The straight poop on persimmons

The straight poop on persimmons


Persimmons are not only wonderful fruit trees but also an ornamental addition to the garden. They are shapely shade trees that can be espaliered, with leaves that turn vivid orange, red and yellow in fall. After the leaves drop, the pumpkin-colored fruit can stay on the tree for weeks.

Last year, I attended a holiday home tour in our area. In the entry courtyard of one home, I noticed a persimmon tree covered in bright red-orange fruit hanging from bare branches like holiday ornaments. Inside, the home owner had arranged more fruit-laden branches in urns and carried the autumnal color scheme throughout the holiday decorations. It was a show-stopper.

Persimmons are easy to grow and well adapted to Napa Valley. Unlike some other fruit trees, they do not require much winter chilling. And they bloom late so are not as susceptible to our spring frosts. They like our dry summers but will tolerate wet soil in winter. What’s more, persimmons are resistant to oak-root fungus and almost pest free. Gardeners with small yards will appreciate that persimmons do not usually require cross-pollination, so a single tree will set fruit.

Prune young persimmons to establish a pleasing shape, but after that, prune only to remove dead wood and any suckers that emerge below the graft line. Young trees may drop some fruit, but that bad habit passes with age. Fruit drop is generally caused by over fertilizing or inconsistent moisture. Feed once in early spring and water regularly to minimize the problem.

Persimmons are a good source of vitamins A and C and potassium, so they’re a nutritious addition to the menu in fall.

Several varieties of Japanese or Oriental persimmon (Diospyros kaki) thrive in our area. The ‘Fuyu’ produces large, flat, orange-red fruit that is firm and crunchy when ripe, like an apple, and most often eaten raw. Slice it into salads or eat it out of hand as a snack. The trees remain relatively small and require only 14 to 16 feet of garden space. In our area, the fruit typically matures in November or early December. ‘Early Fuyu’ ripens several weeks earlier than standard ‘Fuyu.’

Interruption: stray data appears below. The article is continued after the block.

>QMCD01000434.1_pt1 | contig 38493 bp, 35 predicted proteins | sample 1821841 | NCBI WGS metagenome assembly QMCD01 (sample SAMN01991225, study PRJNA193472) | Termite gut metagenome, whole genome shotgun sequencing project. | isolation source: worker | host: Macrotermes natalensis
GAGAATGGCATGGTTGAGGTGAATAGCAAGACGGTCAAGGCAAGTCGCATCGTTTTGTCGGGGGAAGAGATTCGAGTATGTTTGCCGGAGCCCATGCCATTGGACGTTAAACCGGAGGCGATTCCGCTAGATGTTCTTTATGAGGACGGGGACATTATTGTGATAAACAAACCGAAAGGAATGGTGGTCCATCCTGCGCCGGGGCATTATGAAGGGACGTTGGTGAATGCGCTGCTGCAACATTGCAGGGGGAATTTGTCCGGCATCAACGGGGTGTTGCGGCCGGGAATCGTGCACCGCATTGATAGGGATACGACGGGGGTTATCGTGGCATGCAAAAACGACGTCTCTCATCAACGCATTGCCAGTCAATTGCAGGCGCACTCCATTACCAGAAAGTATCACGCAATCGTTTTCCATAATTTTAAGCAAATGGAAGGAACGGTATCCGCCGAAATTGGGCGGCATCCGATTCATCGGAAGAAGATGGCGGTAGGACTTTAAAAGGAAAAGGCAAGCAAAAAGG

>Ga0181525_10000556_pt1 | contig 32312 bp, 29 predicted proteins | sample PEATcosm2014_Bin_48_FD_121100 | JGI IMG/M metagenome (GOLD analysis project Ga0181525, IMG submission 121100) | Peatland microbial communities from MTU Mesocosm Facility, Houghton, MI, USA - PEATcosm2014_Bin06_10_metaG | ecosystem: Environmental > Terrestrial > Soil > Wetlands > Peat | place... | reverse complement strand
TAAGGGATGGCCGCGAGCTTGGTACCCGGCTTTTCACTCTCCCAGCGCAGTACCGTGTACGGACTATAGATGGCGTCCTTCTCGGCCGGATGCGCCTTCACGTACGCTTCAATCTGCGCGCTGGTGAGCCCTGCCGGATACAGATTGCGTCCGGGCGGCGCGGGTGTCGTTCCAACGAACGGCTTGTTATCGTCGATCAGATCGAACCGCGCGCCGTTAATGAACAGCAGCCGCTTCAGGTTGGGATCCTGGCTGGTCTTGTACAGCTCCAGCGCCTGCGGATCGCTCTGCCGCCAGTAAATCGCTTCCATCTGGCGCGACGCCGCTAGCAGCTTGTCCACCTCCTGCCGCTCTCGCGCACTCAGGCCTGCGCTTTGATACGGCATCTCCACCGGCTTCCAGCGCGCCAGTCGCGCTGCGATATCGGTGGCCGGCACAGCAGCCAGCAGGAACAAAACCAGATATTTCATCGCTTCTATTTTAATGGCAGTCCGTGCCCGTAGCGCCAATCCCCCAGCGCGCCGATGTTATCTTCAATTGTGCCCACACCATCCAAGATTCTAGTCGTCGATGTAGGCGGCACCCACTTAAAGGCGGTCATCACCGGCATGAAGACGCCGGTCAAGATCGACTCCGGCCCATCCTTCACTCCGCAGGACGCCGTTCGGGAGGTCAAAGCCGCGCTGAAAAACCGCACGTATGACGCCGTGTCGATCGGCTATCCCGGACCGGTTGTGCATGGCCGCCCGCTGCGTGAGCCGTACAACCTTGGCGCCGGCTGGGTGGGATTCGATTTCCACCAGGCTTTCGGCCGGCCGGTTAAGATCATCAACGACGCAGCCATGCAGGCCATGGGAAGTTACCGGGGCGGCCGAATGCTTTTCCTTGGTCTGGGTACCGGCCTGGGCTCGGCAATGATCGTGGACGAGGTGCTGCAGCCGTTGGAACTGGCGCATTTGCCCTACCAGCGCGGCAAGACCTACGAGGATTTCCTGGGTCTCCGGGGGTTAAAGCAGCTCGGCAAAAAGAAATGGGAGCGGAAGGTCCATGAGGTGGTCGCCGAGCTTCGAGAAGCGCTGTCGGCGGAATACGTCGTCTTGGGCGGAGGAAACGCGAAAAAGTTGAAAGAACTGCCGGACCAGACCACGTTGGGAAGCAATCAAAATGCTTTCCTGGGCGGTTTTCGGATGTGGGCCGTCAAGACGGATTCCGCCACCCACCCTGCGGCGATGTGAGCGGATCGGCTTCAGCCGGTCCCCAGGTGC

In contrast, ‘Hachiya’ persimmons are too astringent to eat until they are very ripe and soft. Only then do they become sweet enough to eat. ‘Hachiya’ persimmons also ripen in late November to early December. I have quite a few ‘Hachiya’ trees, so I freeze the pureed pulp in the small quantities needed for my persimmon cookie, cake and pudding recipes. These persimmons are deep orange-red in color and shaped like an acorn. ‘Hachiya’ trees are larger than ‘Fuyu’ and need a good 20 feet of garden real estate.

I also grow a ‘Chocolate’ persimmon. It has seeded flesh with chocolate- colored streaks, and some say it even tastes a little like chocolate. It is rare in our area. It has non-astringent, medium, acorn-shaped fruit that is generally sweeter from pollinated trees.

Native American persimmons (Diospyrus virginiana) are also found in some California landscapes. These trees are usually much larger and more cold tolerant. The fruit is smaller, so the trees tend to be less popular in Napa Valley home gardens than the Japanese varieties.

A persimmon tree can be a worthy addition to your garden. How can you go wrong with a tree that is well suited to our climate, easy to grow, fruitful and beautiful, too?


On Saturday, Jan. 7, from 9:30 a.m. to noon, Napa County Master Gardeners will present a workshop on “Fruit Tree Selection and Pruning” at the UC Cooperative Extension. The workshop costs $5. Learn how to select the best deciduous fruit trees for your garden, how to choose and prepare the planting site, and proper planting and pruning techniques.

On Saturday, Jan, 14, from 10 a.m. to noon, Napa County Master Gardeners will present a workshop on “Rose Pruning and Care” at the University of California Cooperative Extension, 1710 Soscol Avenue, Napa. The workshop costs $5.

Register online for the workshops at

Napa County Master Gardeners ( answer gardening questionsMonday, Wednesday and Friday,

9 a.m. to noon, at the UC Cooperative Extension office, 1710 Soscol Ave., Suite 4, Napa, 253-4221, or toll-free at 877-279-3065.

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